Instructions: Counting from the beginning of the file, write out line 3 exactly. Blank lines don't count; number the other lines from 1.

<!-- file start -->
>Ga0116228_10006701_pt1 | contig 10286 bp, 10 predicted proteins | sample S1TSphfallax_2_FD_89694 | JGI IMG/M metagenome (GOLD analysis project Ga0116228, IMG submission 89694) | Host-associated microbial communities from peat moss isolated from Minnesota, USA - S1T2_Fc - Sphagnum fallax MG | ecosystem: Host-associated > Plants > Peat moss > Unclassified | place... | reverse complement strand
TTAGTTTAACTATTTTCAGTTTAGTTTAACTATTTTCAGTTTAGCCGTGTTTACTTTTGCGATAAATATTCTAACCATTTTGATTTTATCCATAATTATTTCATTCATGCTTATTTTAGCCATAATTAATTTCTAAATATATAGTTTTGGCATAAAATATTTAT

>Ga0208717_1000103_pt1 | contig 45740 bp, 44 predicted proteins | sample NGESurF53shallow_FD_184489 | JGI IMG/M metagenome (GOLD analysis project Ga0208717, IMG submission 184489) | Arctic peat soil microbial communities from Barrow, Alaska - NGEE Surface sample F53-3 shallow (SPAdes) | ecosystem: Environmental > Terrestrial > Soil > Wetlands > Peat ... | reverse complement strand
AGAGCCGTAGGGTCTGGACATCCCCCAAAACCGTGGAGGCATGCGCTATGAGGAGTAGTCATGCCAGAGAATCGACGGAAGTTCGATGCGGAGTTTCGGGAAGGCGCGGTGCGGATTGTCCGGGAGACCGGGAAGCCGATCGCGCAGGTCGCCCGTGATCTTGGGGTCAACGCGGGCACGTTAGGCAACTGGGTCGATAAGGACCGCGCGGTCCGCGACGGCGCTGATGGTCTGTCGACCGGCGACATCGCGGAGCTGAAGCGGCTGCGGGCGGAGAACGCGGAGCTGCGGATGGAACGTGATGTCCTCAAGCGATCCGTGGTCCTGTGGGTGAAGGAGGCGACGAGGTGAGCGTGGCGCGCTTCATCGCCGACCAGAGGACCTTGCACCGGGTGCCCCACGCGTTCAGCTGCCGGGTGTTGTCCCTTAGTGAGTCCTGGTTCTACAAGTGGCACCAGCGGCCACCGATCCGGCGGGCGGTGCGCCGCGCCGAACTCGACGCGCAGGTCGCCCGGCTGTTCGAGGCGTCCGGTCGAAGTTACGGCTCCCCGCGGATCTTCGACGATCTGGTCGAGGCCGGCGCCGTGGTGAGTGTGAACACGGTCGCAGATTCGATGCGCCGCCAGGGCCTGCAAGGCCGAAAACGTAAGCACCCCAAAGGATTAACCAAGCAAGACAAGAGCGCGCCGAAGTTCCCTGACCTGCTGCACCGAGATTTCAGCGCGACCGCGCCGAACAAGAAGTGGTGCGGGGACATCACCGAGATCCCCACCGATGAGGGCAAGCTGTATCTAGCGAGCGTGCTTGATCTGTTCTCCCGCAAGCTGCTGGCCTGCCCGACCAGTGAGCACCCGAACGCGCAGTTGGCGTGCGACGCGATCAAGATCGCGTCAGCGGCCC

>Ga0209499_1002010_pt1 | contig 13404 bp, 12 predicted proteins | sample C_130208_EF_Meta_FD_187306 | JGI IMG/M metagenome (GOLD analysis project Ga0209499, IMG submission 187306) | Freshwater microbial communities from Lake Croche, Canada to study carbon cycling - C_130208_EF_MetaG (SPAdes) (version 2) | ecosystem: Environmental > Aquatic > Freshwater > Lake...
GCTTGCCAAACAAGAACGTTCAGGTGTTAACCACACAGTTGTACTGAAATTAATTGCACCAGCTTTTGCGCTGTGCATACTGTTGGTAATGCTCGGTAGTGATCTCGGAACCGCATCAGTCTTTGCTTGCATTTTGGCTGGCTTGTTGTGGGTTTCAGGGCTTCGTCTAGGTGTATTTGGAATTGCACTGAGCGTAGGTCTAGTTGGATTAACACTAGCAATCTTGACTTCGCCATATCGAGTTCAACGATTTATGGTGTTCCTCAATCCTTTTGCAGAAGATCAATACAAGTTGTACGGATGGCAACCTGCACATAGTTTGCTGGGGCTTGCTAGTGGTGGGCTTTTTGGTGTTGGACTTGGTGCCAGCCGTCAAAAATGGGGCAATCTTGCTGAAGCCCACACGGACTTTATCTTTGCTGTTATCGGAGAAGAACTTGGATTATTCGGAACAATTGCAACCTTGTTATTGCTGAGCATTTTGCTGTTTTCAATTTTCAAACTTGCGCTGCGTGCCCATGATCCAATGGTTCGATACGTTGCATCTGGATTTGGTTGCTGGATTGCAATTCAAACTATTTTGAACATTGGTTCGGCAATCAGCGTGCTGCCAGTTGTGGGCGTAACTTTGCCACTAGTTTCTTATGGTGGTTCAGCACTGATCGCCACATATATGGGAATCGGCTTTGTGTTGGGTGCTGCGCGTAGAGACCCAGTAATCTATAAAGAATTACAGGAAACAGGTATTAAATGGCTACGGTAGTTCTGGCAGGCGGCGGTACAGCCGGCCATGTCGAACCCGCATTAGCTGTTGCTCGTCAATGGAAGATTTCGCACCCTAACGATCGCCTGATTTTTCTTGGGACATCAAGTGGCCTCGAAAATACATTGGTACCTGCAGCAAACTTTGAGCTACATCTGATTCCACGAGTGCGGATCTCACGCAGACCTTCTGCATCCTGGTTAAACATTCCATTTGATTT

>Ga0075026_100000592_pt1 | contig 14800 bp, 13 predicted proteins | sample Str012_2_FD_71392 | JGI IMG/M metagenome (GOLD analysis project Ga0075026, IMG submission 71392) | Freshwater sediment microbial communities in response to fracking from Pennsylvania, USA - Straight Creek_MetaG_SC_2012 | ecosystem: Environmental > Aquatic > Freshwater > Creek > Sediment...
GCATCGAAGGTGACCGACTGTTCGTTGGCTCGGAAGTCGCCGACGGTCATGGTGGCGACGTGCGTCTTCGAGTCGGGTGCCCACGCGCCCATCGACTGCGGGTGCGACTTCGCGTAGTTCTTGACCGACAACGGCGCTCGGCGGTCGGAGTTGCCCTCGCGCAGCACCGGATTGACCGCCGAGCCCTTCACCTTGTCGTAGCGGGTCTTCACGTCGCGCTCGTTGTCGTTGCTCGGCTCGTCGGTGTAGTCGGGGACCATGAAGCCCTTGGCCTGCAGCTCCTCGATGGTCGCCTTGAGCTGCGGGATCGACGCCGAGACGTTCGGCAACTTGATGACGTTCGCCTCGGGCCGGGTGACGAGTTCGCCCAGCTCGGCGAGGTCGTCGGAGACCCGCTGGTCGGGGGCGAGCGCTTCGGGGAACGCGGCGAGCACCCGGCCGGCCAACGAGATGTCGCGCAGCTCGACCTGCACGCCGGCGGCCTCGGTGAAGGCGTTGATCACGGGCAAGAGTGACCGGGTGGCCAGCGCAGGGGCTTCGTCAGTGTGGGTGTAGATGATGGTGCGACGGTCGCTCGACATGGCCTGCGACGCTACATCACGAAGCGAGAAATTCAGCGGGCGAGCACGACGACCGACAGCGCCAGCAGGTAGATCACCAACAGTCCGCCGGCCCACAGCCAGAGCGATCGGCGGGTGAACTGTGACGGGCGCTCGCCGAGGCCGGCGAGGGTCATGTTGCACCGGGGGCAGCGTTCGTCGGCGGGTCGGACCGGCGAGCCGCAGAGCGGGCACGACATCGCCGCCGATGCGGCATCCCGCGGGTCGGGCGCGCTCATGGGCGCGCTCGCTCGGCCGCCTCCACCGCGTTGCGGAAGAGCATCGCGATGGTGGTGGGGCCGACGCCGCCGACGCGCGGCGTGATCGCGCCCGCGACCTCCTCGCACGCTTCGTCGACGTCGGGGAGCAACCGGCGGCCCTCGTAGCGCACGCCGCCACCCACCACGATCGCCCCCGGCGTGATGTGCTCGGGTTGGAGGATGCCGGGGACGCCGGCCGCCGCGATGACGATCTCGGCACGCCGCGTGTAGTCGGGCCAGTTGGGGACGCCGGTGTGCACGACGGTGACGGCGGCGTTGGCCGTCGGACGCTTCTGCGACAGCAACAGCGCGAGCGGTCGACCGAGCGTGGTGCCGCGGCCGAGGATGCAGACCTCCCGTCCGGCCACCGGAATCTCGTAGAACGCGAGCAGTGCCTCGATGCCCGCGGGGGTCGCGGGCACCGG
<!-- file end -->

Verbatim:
>Ga0208717_1000103_pt1 | contig 45740 bp, 44 predicted proteins | sample NGESurF53shallow_FD_184489 | JGI IMG/M metagenome (GOLD analysis project Ga0208717, IMG submission 184489) | Arctic peat soil microbial communities from Barrow, Alaska - NGEE Surface sample F53-3 shallow (SPAdes) | ecosystem: Environmental > Terrestrial > Soil > Wetlands > Peat ... | reverse complement strand